Reinforcing Amazon’s commitment to support the education and skills development of learners from all backgrounds, the Alexa Young Innovator Challenge forms part of Amazon Future Engineer – Amazon’s comprehensive childhood-to-career programme that inspires, educates and enables children and young adults to try computer science and develop coding skills. Since launching in 2019, Amazon Future Engineer has reached over 280,000 students across the UK and through this latest Challenge, it hopes to reach many more.
Students aged 13–18 are invited to code their own Alexa Skill, using AI to help solve societal issues, ranging from climate change and healthcare, to poverty and homelessness. The Challenge opens today until February 3, 2023, with free lesson plans, curriculum-linked learning resources, activity sheets and a coding walkthrough, available on the Alexa Young Innovator Challenge website. There are fantastic prizes available to the winners, including £2,500 worth of tech products and a £2,500 donation to their schools. The 20 runners up will also receive £250 worth of tech products and a £500 school donation.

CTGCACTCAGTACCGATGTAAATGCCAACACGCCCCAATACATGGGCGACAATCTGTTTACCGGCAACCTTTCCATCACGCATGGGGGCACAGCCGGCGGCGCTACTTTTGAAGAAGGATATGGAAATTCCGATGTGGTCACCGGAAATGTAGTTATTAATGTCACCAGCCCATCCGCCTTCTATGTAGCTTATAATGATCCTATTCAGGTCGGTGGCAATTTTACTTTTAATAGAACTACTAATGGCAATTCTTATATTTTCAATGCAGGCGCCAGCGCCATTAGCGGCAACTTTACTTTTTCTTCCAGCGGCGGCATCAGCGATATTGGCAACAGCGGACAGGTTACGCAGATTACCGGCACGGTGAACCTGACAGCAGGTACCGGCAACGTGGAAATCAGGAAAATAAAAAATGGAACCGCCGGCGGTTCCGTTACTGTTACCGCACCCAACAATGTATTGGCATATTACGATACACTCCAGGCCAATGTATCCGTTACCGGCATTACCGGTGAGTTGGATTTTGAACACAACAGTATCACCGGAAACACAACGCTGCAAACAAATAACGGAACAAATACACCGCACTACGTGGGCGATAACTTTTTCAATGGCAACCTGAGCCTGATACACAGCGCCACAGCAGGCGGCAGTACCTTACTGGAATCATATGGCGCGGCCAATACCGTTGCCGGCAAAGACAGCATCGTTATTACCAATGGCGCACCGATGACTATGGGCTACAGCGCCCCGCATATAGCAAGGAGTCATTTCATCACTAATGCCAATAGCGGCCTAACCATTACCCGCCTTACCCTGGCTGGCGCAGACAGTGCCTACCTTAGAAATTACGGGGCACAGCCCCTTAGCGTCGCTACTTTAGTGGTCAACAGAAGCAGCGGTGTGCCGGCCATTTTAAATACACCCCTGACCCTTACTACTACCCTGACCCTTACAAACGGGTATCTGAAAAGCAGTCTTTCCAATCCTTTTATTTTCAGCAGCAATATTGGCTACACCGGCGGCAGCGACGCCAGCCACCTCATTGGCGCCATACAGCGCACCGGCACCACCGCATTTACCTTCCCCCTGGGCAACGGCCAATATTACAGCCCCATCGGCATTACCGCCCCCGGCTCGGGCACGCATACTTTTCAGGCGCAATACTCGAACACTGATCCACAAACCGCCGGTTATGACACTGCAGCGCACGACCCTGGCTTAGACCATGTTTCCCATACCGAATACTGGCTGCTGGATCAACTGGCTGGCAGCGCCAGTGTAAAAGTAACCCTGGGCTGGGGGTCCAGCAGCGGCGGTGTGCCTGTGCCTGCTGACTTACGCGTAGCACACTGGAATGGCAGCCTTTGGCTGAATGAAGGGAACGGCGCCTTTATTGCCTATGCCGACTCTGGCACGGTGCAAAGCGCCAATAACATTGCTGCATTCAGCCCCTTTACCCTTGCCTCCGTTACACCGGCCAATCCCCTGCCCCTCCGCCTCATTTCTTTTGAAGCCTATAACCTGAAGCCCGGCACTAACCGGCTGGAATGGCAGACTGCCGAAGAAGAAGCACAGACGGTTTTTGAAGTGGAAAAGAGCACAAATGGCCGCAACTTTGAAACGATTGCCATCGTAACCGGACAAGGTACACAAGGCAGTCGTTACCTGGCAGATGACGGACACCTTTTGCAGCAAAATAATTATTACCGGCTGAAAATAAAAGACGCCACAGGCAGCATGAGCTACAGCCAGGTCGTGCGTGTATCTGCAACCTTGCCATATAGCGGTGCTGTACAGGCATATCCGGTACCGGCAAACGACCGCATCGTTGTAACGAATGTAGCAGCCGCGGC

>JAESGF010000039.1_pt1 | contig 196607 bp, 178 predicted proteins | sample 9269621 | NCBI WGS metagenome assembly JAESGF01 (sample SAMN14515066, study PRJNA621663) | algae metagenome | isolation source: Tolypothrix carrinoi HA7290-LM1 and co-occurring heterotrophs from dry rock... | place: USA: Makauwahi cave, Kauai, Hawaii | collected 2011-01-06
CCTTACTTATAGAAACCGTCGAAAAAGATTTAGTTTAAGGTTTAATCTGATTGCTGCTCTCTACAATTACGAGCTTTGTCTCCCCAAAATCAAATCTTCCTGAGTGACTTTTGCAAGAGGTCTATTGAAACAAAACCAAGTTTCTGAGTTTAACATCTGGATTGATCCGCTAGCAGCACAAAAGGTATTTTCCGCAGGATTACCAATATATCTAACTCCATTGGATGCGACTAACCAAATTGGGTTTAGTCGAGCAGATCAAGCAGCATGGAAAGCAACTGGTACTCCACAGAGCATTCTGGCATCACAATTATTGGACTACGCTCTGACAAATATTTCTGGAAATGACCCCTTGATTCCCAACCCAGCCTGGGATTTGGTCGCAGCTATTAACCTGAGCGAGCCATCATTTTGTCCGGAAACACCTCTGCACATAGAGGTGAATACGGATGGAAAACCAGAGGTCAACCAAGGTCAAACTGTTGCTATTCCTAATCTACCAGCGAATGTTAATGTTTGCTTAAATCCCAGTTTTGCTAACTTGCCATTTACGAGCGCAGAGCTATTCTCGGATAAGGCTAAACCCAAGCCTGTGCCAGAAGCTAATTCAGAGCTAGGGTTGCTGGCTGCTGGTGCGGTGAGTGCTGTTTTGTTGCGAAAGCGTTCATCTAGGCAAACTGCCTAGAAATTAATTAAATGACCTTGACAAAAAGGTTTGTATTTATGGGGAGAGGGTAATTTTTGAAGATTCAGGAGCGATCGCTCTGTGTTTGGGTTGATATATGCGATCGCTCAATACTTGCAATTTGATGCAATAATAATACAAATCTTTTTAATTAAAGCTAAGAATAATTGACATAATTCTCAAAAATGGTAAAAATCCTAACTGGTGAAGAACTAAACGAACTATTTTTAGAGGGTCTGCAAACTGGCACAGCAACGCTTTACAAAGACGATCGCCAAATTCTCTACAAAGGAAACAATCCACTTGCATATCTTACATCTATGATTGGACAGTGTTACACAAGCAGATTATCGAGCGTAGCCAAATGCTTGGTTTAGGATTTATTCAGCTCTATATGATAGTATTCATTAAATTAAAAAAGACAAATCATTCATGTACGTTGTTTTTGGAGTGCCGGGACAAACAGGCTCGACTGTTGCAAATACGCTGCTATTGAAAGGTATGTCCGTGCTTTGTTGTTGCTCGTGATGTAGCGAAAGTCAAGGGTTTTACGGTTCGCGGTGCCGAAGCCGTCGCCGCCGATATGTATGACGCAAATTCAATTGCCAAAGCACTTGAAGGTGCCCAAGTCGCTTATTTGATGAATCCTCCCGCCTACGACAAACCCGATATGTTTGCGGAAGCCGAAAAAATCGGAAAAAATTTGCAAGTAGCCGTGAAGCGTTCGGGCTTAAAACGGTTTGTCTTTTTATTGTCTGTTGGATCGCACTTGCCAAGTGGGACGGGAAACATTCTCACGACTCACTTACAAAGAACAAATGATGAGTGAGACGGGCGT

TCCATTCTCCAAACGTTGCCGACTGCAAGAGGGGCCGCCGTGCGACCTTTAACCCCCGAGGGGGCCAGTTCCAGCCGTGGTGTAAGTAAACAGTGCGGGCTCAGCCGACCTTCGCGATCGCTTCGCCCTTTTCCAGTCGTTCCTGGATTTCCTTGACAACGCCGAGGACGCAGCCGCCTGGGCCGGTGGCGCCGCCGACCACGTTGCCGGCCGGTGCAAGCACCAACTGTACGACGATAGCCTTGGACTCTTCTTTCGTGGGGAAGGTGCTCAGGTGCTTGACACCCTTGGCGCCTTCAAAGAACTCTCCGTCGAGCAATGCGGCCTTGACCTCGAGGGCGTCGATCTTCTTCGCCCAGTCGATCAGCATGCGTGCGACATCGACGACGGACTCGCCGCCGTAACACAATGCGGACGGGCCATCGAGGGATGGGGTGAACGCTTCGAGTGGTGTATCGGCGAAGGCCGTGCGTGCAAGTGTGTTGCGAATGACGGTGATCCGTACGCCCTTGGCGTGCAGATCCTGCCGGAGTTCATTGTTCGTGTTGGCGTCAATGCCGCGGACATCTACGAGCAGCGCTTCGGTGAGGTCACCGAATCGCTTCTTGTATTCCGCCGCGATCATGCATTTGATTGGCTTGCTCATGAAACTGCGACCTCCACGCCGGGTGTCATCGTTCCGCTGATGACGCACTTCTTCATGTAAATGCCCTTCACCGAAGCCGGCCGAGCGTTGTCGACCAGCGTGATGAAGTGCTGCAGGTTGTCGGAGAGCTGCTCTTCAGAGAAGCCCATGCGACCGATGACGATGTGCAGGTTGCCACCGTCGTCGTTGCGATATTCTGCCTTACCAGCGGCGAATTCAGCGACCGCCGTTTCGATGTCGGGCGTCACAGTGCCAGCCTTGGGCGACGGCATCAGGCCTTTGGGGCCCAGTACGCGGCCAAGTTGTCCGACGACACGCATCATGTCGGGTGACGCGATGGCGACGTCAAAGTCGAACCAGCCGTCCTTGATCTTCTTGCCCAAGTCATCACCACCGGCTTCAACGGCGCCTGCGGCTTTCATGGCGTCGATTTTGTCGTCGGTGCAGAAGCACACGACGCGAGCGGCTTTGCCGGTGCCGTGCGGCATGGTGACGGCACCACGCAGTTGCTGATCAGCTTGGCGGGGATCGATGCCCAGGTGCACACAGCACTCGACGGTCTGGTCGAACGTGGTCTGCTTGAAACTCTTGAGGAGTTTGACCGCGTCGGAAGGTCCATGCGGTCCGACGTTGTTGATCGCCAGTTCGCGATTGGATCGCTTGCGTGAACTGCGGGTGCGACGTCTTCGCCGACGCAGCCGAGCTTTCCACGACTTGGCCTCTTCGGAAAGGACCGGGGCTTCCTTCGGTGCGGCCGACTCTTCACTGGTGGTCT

Judges include Technology Director at Amazon and UK Ambassador for Amazon Future Engineer, Lauren Kisser; YouTuber and computing graduate Tobi Brown, who is a member of The Sidemen; TV presenter and STEM education advocate, Carol Vorderman MBE; computer scientist and entrepreneur Professor Sue Black; and maths and computing prodigy, and Stemettes founder, Dr. Anne-Marie Imafidon.